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Machine Learning, Text Analytics Aid in Food Safety at FDA

The emerging technologies can predict, anticipate and protect against dangerous chemicals in the U.S. food supply.

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A new automated data analytics program is crucial for the early detection of signals and predications for regulated chemicals that may pose highly hazardous health risks at the Food and Drug Administration.

The agency’s Center for Food Safety and Applied Nutrition first initiated the project, called the Emerging Chemical Hazard Intelligence Platform. It allows the center to anticipate potential chemicals associated with adverse health events before they get out of control, explained its Office of Food Additive Safety’s Informatics and Information Systems Lead and Senior Policy Advisor Ernest Kwegyir-Afful.

“Every time we have one these big [food safety] incidents, we have to drop everything so we can actually deal with it,” said Kwegyir-Afful at SAS’ Unleash Analytics: Making AI & Analytics Real event Aug. 20. This includes U.S. food supply chemical incidents, such as detecting products that increase the production of melanin in babies to measuring arsenic toxicity, he said.

The center is responsible for tracking the significance of exposure to chemicals or the level of consumption of each chemical as well as tracking what foods are currently in the market. It also analyzes whether there are contaminants in the food supply. (Food is classified based on its chemical structure and the interactions with other chemicals and the human body.)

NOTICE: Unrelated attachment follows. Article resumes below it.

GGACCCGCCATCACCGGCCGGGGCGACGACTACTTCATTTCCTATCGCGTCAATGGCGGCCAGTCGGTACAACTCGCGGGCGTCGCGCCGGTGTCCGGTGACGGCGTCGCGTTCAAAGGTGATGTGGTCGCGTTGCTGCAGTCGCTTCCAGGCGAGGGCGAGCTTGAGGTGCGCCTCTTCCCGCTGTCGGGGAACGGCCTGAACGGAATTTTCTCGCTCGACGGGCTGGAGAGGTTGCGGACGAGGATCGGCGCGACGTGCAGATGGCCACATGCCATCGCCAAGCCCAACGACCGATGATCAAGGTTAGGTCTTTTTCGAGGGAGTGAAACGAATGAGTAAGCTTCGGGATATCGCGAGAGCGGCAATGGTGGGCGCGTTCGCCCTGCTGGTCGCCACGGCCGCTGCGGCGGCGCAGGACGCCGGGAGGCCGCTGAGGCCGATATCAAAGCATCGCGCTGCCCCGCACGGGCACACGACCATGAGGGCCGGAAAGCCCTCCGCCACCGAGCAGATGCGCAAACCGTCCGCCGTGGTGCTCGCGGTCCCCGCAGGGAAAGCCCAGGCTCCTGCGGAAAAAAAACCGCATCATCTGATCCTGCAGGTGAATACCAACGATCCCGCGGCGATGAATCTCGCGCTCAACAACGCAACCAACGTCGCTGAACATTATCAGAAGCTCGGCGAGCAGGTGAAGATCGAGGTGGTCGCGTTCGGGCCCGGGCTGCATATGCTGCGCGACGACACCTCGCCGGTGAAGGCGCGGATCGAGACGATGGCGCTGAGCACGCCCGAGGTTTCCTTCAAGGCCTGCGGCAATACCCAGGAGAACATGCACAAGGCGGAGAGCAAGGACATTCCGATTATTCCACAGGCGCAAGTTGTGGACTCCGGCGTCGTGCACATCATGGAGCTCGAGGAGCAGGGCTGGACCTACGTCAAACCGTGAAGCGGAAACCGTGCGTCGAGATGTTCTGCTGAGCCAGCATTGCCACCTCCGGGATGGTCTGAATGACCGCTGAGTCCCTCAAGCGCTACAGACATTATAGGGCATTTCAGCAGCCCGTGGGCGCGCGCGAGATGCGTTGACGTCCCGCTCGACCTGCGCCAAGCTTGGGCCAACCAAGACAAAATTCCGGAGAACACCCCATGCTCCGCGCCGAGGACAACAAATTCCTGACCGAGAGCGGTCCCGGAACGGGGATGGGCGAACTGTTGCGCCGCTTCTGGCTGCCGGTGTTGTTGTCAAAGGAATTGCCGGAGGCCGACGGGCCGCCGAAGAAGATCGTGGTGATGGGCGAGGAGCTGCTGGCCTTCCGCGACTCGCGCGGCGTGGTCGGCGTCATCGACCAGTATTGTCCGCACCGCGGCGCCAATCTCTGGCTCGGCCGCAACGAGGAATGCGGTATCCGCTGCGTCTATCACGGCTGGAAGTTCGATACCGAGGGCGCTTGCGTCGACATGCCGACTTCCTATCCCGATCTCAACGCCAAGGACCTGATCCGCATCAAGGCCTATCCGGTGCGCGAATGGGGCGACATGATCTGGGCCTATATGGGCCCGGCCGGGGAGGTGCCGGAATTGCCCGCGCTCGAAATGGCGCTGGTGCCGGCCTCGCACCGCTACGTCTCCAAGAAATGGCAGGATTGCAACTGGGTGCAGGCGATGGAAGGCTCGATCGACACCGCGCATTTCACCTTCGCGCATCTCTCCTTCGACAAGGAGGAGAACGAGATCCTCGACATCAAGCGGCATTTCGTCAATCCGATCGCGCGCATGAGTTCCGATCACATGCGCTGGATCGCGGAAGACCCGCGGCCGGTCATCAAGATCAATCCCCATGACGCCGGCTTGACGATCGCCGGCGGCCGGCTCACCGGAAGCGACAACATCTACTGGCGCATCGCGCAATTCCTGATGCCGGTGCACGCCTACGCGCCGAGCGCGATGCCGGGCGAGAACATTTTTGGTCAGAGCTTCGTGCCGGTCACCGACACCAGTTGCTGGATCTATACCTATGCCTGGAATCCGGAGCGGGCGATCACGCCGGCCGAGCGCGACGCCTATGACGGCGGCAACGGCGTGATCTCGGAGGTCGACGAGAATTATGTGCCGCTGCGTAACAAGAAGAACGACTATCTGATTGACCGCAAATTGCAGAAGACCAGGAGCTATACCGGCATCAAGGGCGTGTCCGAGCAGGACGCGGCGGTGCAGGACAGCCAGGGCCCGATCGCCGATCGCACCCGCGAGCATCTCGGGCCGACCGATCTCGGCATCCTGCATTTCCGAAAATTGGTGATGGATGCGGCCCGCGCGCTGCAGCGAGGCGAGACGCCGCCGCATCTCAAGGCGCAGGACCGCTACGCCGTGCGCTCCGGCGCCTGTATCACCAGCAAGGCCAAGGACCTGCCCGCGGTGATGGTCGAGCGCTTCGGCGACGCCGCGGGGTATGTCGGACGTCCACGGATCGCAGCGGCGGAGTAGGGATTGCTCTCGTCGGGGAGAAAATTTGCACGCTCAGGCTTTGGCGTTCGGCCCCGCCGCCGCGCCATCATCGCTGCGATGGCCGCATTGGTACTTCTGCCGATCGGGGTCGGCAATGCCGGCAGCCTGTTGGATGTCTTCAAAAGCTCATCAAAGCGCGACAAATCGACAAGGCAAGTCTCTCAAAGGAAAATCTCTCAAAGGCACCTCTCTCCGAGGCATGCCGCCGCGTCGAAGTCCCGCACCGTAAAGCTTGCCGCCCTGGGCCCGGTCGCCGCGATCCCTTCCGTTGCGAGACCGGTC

Instead of reacting to regulated chemical outbreaks after they occur, the center adopted its intelligence platform to anticipate through text analytics to discover chemical risks earlier in the signal lifecycle and to better manage potentially harmful public health events.

In preparation of the solution, the FDA established a Food Advisory Committee comprised of toxicologists, chemists, public health officials and other experts to look at the different data streams of information that could be used to create predictive models and train them using human-curated data. These models would determine which signals indicated health risks in the supply chain. The majority of the data streams pulled were text-based sources, such as current event news articles about chemical spills and scientific journal articles, to individual reports that appear unrelated except for the individuals all having consumed the same food product.

In addition to requiring a platform that could analyze text, the team needed a system to compile predictive analytic results, identifying patterns of events that occur over a period of time and create those into visualizations that would be simpler to understand for those without a data analytics background — text analytics paired with machine learning was the end-to-end solution.

Once these data analytics tools were tested, they helped reduce time-consuming processes and were able to find critical patterns in the unstructured data, explained Kwegyir-Afful. The automated, visualized information also help public health officials make well-informed, data-driven decisions.

However, there are big challenges to implementing machine-learning solutions, Kwegyir-Afful said, such as garnering C-level support, a lack of confidence in decision-making from derived machine-learning solutions and attracting data scientists under the current federal general service pay scale.

Still, Kwegyir-Afful suggested officials start from the top down.

“Find champions higher in the hierarchy,” such as CIOs or directors, he said, and clearly explain the problem and solution.

He also recommended to look for an already established process and figure out a way to make it more efficient. For instance, he said, could a process that takes 100 hours be reduced to anything lesser? Lastly, start small with a problem you can solve in six months or less to prove it is possible and gain trust and appropriate executive-level backing.

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